As a college student some 20 years ago, Gisoo briefly fell in love -- and got married. Yet there was no honeymoon. Shortly after the wedding, her husband made her quit studying and stay home. Ever since, he has made virtually every important decision in her life. Her husband even moved the family out of her native Tehran without consulting Gisoo. Now, she would like nothing more than a divorce -- but the price would be high.
According to Iranian law, if a woman initiates a divorce, she loses her right to a share of the family's property. She would also lose access to her kids, because fathers get custody of all children over the age of 7. In short, Gisoo would be left virtually homeless -- with no money, no kids, and no decent job, given her interrupted studies.
Now, women's activists from across Iran are rallying to defend women like Gisoo, who are the victims of daily abuses of their human rights. But in perhaps a sign of the challenge that their drive, the One Million Signatures Campaign, represents to Tehran's clerical regime, authorities have cracked down hard on the grassroots movement, detaining scores of its activists in recent weeks and months and accusing them of endangering national security.Campaign To End Discrimination
Members of the signature campaign, which started in August 2006, say they want to change what they call inequitable laws -- such as polygamy, unequal legal compensation for men and women, and different ages of criminal responsibility for boys and girls (15 for boys, 9 for girls). Their goal is to present a petition with 1 million signatures urging parliament to change such laws.
Jelveh Javaheri, a 30-year-old Internet journalist, recently became the fourth activist of the movement to be arrested and jailed since October. On December 1, the Revolutionary Court in Tehran charged her with inciting public opinion, propaganda against the state, and the publication of false information on websites. She's being held at Tehran's notorious Evin prison.
Another member of the campaign, Maryam Hosseinkhah, was sent to Evin in November on similar charges and is awaiting trial, while Delaram Ali was sentenced earlier in the month to a prison term and flogging. The authorities requested the equivalent of $105,000 in bail for Hosseinkhah's release -- a sum her family says it cannot afford.
Since its start, criminal cases have now been slapped on a total of some 40 campaign members.
And yet, the movement insists it is nonpolitical. Speaking to RFE/RL from Tehran, Khadija Moqaddam, a member, says the group merely seeks to promote equal rights for women. "It's a campaign that started a year and a half ago to change discriminatory laws against women," Moqaddam says. "Its activities include talking to people directly to broaden their general knowledge about the issue. We also are trying to collect 1 million signatures and pass them on to the parliament, and ask the parliament to change the discriminatory laws."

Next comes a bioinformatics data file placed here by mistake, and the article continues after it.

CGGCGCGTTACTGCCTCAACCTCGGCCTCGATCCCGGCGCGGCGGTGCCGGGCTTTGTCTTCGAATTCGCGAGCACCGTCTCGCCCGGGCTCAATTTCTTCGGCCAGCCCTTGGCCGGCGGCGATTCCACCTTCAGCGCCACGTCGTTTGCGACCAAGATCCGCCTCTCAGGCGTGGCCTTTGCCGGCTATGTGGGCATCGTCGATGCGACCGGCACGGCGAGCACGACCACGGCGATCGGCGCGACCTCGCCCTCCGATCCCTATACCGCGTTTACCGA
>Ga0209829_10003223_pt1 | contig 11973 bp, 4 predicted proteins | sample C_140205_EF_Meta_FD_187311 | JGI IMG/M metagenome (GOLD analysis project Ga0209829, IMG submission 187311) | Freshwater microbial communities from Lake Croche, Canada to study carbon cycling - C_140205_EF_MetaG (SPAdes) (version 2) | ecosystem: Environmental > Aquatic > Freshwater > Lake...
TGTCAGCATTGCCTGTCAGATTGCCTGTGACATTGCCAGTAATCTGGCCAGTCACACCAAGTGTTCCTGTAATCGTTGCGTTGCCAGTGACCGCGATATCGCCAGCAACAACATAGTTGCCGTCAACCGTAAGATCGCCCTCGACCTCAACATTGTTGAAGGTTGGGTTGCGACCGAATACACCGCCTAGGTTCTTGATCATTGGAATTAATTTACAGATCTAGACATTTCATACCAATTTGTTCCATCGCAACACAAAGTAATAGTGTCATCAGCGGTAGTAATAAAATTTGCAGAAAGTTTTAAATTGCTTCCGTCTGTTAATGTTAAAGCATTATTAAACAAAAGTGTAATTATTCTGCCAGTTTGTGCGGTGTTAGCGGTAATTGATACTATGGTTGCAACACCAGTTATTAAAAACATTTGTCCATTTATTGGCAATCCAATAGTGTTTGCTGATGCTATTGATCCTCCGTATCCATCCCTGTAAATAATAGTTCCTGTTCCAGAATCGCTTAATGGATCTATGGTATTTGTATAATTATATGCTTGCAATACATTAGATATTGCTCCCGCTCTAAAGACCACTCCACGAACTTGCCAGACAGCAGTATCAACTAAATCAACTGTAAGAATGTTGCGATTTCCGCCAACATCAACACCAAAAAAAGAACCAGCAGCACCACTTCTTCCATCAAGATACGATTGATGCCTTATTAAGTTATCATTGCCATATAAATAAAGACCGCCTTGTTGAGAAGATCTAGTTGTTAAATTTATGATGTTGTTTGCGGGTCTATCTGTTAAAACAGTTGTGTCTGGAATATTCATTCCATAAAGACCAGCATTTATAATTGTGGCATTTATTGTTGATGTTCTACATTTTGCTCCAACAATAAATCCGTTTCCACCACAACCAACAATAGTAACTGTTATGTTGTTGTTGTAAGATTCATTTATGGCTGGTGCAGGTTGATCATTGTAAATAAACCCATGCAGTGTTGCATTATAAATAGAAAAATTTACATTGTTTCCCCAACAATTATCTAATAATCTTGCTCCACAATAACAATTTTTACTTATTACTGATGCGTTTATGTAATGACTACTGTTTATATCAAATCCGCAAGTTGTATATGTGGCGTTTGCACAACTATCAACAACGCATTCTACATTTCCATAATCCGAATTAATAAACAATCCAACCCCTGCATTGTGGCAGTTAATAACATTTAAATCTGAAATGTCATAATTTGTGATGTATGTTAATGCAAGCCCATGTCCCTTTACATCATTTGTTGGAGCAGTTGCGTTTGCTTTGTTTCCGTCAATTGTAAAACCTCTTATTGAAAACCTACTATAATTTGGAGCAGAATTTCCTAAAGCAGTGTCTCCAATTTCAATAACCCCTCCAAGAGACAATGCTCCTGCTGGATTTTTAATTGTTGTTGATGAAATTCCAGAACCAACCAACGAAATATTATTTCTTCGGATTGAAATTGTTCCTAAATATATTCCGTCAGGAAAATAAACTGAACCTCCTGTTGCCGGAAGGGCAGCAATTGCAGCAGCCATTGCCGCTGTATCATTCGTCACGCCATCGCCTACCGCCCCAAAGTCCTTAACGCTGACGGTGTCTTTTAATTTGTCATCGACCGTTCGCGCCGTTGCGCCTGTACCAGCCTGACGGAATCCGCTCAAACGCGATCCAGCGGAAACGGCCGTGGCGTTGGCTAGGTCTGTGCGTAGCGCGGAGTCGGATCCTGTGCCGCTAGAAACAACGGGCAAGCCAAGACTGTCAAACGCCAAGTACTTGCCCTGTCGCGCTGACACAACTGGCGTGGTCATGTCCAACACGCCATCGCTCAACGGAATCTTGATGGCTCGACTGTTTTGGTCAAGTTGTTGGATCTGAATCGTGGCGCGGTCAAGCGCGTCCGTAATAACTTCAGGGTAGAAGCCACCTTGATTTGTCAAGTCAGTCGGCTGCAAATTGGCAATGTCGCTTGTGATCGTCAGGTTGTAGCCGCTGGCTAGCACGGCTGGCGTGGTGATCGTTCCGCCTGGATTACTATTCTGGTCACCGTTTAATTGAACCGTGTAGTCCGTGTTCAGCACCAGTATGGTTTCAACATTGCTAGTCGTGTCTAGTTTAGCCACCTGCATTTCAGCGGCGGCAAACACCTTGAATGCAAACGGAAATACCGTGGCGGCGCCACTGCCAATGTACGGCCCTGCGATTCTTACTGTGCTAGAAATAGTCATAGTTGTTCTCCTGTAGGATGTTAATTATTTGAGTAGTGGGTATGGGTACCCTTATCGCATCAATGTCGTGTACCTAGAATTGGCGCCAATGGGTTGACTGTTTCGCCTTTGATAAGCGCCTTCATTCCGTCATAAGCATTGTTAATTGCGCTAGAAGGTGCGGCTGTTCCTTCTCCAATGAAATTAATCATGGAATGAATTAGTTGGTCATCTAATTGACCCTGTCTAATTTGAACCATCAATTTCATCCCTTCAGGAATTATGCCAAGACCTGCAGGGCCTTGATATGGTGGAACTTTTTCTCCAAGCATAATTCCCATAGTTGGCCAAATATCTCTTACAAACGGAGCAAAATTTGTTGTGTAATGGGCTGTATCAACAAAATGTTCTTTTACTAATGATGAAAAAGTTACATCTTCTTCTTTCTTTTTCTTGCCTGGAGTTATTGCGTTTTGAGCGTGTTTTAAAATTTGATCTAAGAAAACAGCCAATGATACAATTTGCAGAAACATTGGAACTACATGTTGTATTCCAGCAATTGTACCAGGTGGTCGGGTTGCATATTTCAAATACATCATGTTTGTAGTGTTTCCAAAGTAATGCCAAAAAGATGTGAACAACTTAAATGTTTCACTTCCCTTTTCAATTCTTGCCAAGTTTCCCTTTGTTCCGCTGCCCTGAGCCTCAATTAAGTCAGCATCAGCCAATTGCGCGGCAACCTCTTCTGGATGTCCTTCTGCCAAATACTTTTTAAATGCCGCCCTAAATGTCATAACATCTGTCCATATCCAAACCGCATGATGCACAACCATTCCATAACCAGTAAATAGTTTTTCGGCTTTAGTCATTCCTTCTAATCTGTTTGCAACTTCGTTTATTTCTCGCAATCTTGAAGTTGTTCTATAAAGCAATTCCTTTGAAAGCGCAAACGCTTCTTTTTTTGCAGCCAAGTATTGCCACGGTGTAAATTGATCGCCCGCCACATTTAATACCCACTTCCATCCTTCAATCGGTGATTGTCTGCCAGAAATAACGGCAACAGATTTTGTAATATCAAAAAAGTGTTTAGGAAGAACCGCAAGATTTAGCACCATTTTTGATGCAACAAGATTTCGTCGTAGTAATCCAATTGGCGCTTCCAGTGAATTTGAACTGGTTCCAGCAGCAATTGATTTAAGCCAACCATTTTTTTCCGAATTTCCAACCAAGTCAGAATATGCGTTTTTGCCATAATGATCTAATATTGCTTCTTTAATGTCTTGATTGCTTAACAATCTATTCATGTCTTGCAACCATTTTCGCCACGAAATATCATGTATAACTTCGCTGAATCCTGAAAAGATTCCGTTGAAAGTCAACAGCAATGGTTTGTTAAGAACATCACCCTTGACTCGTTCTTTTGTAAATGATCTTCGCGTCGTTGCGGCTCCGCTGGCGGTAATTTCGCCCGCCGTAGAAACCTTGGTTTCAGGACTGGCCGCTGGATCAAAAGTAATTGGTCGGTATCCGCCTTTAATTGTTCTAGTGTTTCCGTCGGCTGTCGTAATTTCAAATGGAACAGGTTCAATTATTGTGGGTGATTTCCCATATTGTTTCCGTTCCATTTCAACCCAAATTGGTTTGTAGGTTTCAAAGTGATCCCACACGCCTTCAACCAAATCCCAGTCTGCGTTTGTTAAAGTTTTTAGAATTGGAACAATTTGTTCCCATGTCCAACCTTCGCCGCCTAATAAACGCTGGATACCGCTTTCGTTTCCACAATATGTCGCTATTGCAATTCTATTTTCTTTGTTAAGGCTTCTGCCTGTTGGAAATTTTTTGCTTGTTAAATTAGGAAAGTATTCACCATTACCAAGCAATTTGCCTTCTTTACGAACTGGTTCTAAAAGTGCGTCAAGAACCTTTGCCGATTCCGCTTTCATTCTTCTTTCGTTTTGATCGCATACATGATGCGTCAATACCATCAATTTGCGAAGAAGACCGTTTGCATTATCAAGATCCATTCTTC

The campaigners say Iranian women are treated like "half-persons" under Islamic laws that first surfaced some 1,400 years ago. Still, campaigners say they are aware their counterparts in other Islamic societies, such as Saudi Arabia, probably face even worse discrimination.
Demonstrations by women's activists have been broken up quickly by police (kosoof.com)
Although women in Iran are required to follow an Islamic dress code, they have the right to work and vote, and participate in the country's political life. With some dress restrictions, Iranian women are able to take part in domestic and international sports competitions. And, unlike places such as Saudi Arabia, Iran does not bar women from driving cars by themselves.
However, women's rights activist Raha Askarizadeh says there are still many laws that restrict rights and freedom. "Iranian women have no right to divorce," Askarizadeh told RFE/RL from Tehran. "If they marry a foreigner, they lose their Iranian citizenship. Their right to inheritance is smaller than their brothers'. When her husband dies, the wife gets only one-eighth of his property."
Although Iranian officials have not officially criticized the campaign, its members came under pressure from authorities almost immediately after the movement was set up. At least 33 women -- with Javaheri and Hussienkhah among them -- were arrested in March for taking part in a peaceful protest. The women were eventually released.
In August, a court in Tehran sentenced two young female members of the campaign, Nasim Sarabandi and Fatemeh Dehdashti, to suspended prison terms. They were also found guilty of acting against the state by "spreading propaganda."
In October, Ronak Safarzadeh was reportedly arrested at her home in Sanandaj in Kurdistan Province and is being held in a detention center at the local office of the Intelligence and Security Ministry. Shortly afterwards, in early November, the same office arrested another women's rights activist, 21-year-old Hana Abdi.
Both women are being held without formal charges and they have reportedly been denied access to a defense lawyer. Their families claim they have no information about Safarzadeh or Abdi's whereabouts.
The arrests have attracted international criticism and condemnation. The Paris-based Reporters Without Borders has called for an immediate release of the arrested women. And the European Parliament has strongly condemned the "dramatic increase in the repression of women" in Iran.
But Iranian women activists say they are concerned that the recent arrests are just the beginning of a wider crackdown on women, and that they will be followed with more arrests and convictions.
"With 10 or even 100 such arrests, Iranian authorities cannot silence those who fight for the most basic social rights," women's rights leader Khadija Muqadam told RFE/RL from Tehran. "That's because there are millions of women and men in Iran who share the same values as the arrested members of the One Million Signatures Campaign."